“Here’s my problem. My memoir is a series of vignettes. How do I know when I have “enough.” I think of another story and decide to add it. Then I read one I’ve included and wonder if I should delete it. Is this the way to go? I’m sure it isn’t but I truly don’t know what to do as I move forward.” –-Hung Up
This is the essential problem with all memoirs – what to leave in, and what to leave out. But the good news is, you are in excellent company! Annie Dillard, author of An American Childhood noted that “The writer of any work, and particularly any nonfiction work, must decide two crucial points: what to put in and what to leave out…”
This is an especially difficult decision to make during the euphoria of early drafts, when everything you write seems evocative and relevant. But most likely your vignettes are related by theme even if you are not aware of the connections.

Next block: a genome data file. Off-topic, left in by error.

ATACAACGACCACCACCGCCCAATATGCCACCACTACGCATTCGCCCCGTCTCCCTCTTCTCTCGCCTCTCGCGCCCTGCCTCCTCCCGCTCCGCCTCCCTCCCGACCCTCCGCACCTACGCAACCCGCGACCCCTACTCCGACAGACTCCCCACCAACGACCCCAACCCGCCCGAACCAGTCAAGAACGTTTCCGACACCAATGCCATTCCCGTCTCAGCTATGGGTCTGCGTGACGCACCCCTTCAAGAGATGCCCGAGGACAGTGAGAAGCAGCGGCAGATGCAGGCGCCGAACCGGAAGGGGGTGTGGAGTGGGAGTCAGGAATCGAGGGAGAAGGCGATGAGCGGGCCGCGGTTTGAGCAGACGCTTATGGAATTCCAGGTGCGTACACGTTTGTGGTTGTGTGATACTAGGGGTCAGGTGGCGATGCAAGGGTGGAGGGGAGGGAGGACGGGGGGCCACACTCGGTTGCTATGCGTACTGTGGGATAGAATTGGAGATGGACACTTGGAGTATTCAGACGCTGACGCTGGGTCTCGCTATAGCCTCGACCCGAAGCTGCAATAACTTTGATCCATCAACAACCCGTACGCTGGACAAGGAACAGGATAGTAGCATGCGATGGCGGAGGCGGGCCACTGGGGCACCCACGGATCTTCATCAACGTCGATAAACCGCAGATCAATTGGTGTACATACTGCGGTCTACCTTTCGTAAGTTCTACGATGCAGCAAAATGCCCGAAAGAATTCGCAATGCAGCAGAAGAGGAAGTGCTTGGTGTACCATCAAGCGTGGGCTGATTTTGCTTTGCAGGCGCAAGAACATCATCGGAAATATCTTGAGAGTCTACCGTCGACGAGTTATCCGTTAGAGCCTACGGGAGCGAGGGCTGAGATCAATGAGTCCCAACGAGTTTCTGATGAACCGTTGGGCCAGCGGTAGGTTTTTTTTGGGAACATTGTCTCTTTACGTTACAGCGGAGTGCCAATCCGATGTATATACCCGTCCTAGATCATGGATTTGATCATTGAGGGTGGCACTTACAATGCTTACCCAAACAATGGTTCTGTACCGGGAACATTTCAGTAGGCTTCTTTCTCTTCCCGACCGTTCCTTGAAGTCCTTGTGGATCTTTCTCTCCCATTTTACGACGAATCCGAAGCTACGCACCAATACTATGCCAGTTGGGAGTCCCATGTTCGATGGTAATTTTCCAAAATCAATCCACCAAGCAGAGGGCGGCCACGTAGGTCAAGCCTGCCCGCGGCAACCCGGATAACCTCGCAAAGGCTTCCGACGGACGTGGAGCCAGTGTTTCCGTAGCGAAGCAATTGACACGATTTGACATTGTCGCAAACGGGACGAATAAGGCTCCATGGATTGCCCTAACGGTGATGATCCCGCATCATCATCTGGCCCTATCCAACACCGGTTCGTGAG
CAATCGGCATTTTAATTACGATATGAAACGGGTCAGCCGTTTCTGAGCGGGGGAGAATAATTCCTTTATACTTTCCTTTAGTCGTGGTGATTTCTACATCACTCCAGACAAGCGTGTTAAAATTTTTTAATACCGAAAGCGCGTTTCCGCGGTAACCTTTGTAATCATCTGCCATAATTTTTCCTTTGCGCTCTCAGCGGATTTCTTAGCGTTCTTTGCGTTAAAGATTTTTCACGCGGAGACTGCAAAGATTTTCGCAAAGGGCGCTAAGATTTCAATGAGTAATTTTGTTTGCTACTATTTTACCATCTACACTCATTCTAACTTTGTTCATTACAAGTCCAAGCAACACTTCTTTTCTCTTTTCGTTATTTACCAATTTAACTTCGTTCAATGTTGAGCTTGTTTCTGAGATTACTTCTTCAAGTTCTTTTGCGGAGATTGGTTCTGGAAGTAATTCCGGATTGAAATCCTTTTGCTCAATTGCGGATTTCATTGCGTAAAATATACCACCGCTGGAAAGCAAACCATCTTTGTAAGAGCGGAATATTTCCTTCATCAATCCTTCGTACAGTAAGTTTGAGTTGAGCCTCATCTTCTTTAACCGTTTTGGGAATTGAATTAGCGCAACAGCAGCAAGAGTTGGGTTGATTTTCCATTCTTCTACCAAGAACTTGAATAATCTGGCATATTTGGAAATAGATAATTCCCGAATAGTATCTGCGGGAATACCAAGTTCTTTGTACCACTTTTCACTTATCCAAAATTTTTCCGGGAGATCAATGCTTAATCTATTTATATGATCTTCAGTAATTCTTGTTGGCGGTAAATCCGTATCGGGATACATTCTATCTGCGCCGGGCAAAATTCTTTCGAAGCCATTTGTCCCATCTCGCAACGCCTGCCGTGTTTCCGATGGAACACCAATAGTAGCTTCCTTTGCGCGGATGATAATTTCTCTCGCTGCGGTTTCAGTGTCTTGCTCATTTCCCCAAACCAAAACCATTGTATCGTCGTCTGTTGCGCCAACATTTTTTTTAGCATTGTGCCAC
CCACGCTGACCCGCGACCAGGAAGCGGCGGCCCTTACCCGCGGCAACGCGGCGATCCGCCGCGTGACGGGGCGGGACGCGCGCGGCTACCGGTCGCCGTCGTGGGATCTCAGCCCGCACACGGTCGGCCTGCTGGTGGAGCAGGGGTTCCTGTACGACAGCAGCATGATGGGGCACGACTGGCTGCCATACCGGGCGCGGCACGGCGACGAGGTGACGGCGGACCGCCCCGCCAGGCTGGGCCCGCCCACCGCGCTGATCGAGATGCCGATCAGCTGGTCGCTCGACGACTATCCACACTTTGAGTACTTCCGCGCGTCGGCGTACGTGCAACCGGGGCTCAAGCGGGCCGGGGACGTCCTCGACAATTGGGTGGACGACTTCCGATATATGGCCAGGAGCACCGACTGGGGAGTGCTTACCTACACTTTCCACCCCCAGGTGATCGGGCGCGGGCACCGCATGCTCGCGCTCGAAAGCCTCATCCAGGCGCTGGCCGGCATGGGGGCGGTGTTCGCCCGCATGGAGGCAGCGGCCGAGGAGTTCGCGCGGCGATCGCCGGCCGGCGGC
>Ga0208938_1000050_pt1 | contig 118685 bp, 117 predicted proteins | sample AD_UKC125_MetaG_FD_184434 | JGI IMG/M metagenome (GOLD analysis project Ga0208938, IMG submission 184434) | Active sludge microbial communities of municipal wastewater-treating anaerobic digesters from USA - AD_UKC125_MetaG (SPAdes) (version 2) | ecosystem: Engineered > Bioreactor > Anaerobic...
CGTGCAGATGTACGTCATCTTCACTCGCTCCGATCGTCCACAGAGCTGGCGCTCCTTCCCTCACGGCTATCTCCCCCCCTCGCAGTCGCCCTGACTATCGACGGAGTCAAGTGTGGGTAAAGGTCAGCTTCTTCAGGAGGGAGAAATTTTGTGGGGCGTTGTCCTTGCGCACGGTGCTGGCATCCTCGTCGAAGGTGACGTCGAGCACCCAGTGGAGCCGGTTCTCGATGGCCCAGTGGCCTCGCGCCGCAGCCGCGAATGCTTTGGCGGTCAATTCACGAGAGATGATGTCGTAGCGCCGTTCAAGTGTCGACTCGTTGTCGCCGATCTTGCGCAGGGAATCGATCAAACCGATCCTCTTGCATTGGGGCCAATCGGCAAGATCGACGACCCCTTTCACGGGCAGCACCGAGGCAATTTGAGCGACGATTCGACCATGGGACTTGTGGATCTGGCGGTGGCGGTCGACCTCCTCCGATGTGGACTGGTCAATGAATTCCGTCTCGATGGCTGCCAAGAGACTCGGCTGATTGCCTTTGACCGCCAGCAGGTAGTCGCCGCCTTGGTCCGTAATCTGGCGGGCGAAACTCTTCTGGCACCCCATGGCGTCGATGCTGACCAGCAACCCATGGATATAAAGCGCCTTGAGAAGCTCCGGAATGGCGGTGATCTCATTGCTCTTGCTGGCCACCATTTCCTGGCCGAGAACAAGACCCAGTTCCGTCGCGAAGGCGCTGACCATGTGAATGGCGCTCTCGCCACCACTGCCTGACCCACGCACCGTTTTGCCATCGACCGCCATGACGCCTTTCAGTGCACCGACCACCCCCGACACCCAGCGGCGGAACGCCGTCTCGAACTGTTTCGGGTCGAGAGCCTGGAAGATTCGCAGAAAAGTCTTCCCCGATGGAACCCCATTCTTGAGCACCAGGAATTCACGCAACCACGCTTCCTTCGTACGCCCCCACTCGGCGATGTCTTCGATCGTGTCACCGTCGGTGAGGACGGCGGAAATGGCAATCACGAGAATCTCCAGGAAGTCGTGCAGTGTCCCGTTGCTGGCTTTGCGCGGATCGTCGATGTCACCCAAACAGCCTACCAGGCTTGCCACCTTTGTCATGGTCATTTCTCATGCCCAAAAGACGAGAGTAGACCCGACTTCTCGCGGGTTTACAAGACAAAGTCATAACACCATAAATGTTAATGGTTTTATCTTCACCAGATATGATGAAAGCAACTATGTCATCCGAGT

Dear Pamela Advice and Tips
—Think of your stories as stars shining in the night sky, making a constellation, a shape, a pattern. What connects one star (story) to another? In other words, what is the theme of your memoir, what is it really about? The answer to this question will clarify what stories contribute to your narrative, and which are random or unrelated episodes.
—If there is a chapter or story you can’t bear to let go of, take a long look at it and ask yourself if it might fit in from a different angle? For instance, if your story is about how you ran away from home on your tricycle when you were four, yet you can’t bear not including the story of the cat you rescued later, maybe the cat was also a runaway. Now the two stories are connected. Part of being creative is finding the odd angle or connection no one else has thought of.
Hung Up, although William Faulkner said that in writing you must “kill your darlings,” I have found you only have to kill the darlings who don’t contribute to your theme, or move your narrative forward. All your other darlings can stay!
Note: This post was originally published on womensmemoirs.com